The Stephansdom was impressive and huge, but looked very beat up due to the fact that the dirt of the city had blackened it’s outside. On my picture, you can clearly tell which parts have been cleaned already. You couldn’t really go anywhere near as the cleaning constructions outside took up quite a lot of space. The inside was stunning, but I was very disappointed by the fact that you couldn’t actually walk around in the church. There was a small area for tourists, but the rest was closed and you weren’t allowed to walk around. I would have loved to see the altar up close, but it was much too far away from the tourist area to see. I tried to take a picture, but it didn’t turn out well. The sheer mass of tourists inside didn’t allow you to move around much at all and people tended to push you away if you stood in their way. Look at the huge building with all the statues, the gold, the amazing painting (though far away and hard to see), I couldn’t help but wonder what God thought of this. Did he like it? Or did he hate it? Why would you spend so much money? Why didn’t they give it to the poor? Some people say you can feel God’s presence in all the beauty. I couldn’t feel a thing. We decided to leave after just a few minutes. (Pictures below: Stephansdom outside and inside)

The Karlskirche was even more disappointing. With its promising, stunning look from outside, I was hoping to see a real highlight. But once we stood at the entrance, we realized that you couldn’t just visit it. They actually wanted money – lots of it. 10 Euros for simple entrance to the main church room, every other room and small chapel costed an additional 3-5 Euros. So let me get this straight, they wanted 10 Euros so I could look at the altar? And if I wanted to see more I had to pay more? I decided not to go in there, for one because I didn’t want to spend 20+ Euros on seeing a church, but also because I’m still repelled by faith and churches. I didn’t feel comfortable in the Stephansdom, I certainly wouldn’t feel better in the Karlskirche. I decided to run away from all that Christianity and see something where I could just get my mind off all the church talk. (Picture below: Karlskirche from outside. The stair circle in the middle is actually a pool of sorts, but there wasn’t any water at this point, I don’t know why.)

Next post: Nightlife. Yup, I have something to say about that too.

7 thoughts on “Tales from Austria Part 1

  1. Here’s a song I just thought of while reading your post. Not very fundy, I know. http://www.youtube.com/watch?v=oZdiXvDU4P0

  2. I love getting a glimpse of your travels.

    Yes, street corner preachers are an interesting group … in June, my son’s high school graduation was held in a building in our local city, so afterwards everyone was milling around outside on the closed street and sidewalks and a street corner preached started shouting his message so loudly that he disrupted people’s conversations. I went up to him and asked him to stop, because it was unkind and intrusive. Thankfully he listened to me and we could continue our celebrations without that.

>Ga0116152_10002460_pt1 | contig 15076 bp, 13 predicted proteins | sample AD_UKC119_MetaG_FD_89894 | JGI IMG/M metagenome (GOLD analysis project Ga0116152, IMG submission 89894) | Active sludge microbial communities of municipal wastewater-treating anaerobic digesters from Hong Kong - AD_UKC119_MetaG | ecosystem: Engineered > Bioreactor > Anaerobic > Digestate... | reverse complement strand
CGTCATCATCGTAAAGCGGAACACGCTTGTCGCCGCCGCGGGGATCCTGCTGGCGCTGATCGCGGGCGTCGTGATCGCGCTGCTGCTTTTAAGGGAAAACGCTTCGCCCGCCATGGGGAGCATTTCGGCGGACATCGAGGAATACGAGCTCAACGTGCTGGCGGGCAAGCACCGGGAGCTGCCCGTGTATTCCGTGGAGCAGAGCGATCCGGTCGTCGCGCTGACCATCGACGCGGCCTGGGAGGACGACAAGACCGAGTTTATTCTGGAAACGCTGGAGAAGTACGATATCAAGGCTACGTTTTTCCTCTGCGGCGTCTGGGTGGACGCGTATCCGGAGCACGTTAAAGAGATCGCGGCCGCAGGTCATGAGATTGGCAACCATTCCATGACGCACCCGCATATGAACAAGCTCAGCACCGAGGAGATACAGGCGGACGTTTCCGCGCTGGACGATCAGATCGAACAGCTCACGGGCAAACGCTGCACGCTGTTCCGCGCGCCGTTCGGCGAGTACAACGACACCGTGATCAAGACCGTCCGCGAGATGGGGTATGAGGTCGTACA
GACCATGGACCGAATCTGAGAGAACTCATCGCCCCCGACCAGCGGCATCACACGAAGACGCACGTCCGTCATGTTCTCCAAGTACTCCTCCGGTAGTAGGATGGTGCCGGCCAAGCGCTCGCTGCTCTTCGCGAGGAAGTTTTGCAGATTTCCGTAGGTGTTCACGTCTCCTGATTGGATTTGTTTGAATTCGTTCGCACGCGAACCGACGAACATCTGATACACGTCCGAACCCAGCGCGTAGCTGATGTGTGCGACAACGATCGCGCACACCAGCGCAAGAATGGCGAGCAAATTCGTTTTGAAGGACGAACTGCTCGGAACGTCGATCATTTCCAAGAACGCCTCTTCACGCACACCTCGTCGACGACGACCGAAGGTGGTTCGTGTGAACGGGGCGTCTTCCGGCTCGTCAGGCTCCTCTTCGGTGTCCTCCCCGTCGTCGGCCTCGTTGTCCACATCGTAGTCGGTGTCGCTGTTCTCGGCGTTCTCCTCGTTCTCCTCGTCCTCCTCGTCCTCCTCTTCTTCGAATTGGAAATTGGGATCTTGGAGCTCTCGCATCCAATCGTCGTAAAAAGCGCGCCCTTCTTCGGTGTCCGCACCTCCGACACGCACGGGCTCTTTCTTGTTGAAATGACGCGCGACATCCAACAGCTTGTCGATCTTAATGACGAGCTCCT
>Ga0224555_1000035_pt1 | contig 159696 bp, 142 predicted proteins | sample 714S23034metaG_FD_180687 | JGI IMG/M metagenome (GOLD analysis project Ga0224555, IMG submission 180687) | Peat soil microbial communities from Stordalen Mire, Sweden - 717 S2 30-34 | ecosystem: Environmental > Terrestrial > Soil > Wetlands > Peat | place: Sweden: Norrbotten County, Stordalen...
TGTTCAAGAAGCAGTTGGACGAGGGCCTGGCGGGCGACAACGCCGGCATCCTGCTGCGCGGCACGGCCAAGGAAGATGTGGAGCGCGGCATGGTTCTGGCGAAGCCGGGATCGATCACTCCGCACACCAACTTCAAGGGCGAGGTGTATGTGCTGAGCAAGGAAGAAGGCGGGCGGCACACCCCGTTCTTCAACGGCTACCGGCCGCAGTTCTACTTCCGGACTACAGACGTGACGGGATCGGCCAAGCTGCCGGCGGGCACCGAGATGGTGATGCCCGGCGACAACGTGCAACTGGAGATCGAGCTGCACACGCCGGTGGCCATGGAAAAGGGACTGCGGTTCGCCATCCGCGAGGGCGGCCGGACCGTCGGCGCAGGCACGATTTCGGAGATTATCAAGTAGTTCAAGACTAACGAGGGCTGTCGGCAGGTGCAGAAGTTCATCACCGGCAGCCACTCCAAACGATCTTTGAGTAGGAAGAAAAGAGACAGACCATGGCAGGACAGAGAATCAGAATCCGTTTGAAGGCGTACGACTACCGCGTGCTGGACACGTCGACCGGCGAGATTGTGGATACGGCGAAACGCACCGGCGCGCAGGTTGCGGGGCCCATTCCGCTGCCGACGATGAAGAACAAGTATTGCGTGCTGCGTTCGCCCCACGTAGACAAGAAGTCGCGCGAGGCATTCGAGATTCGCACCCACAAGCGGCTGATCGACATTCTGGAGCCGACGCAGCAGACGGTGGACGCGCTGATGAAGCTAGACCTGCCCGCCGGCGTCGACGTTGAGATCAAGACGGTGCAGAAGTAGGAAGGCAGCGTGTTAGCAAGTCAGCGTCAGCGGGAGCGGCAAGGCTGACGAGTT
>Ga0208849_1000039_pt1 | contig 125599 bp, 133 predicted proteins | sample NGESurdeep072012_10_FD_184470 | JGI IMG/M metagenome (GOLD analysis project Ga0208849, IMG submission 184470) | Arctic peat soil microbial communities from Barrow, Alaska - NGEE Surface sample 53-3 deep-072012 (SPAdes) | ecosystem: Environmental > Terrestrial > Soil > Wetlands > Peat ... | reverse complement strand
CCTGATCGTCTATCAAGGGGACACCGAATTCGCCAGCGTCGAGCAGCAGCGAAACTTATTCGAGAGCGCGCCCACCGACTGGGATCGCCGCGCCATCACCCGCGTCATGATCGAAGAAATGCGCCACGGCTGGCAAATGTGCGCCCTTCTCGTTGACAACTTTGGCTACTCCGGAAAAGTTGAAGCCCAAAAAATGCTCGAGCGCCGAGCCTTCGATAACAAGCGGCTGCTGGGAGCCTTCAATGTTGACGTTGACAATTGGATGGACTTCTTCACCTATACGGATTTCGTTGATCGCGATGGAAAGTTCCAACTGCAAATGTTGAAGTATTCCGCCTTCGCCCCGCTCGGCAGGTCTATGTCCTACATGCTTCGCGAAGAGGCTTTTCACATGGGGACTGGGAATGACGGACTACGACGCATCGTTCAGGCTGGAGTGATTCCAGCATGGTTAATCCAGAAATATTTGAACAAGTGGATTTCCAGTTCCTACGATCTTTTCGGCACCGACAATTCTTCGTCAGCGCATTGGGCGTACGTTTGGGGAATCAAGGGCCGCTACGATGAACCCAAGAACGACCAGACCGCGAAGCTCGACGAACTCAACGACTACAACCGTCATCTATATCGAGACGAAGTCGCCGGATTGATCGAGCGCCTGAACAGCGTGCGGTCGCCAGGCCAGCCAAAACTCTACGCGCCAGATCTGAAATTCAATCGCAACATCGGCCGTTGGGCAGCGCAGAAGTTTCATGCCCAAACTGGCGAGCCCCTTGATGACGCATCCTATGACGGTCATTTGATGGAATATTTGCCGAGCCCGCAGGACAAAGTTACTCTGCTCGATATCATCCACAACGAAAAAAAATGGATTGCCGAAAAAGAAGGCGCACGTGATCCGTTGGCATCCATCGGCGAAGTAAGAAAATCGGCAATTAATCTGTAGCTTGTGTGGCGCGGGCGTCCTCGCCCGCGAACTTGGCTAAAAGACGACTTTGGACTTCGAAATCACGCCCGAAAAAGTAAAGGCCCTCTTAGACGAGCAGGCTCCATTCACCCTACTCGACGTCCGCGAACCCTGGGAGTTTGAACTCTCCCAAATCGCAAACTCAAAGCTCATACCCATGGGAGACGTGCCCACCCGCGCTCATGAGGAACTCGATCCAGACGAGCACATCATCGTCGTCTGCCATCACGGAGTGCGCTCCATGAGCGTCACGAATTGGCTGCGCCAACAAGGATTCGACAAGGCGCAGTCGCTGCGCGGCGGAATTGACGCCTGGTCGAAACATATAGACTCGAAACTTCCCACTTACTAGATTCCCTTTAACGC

3. Oooo, night life. I’m excited to hear!

  4. Beautiful, intricate buildings that they are still charging for. Hmmm. I wonder if God has ever been invited inside.

  5. It angers me when churches want to make us pay to ‘visit’ them. Yes .. they have overheads but donations is the way to go. It reminds me too much of those money lenders in the Temple…..

    BTW : You are wrong, us Europeans DO shop in malls !! We have a lot of them in Britain and in mainland europe and especially here in Portugal!!! Perhaps you don’t in Germany / Austria ??

    • Haha Britain doesn’t really count! No we don’t have any real malls in either country. The next “mall” type of thing is a two hour drive away from where I live and it’s really small compared to American standards. Come to think of it, I actually went to a mall in Vienna but I was really disappointed because it was so small and there was NOTHING special there, just the standard shops they had in the city center as well and there wasn’t really a point in going there since it was kind of far away from all the city center action.

  6. The malls in Scotland are mainly pretty small. One or two larger ones with ‘outlets’ ie designer clothes that are old season or surplus to requirement that are sold cheaply. Here in Portugal the Malls are quite big too – especially in Porto etc. But I agree – and again especially in the UK – most of the shops are the same as in the High Street. Disappointing really – except that you have all the shops under one roof – and no rain!!! lol!!!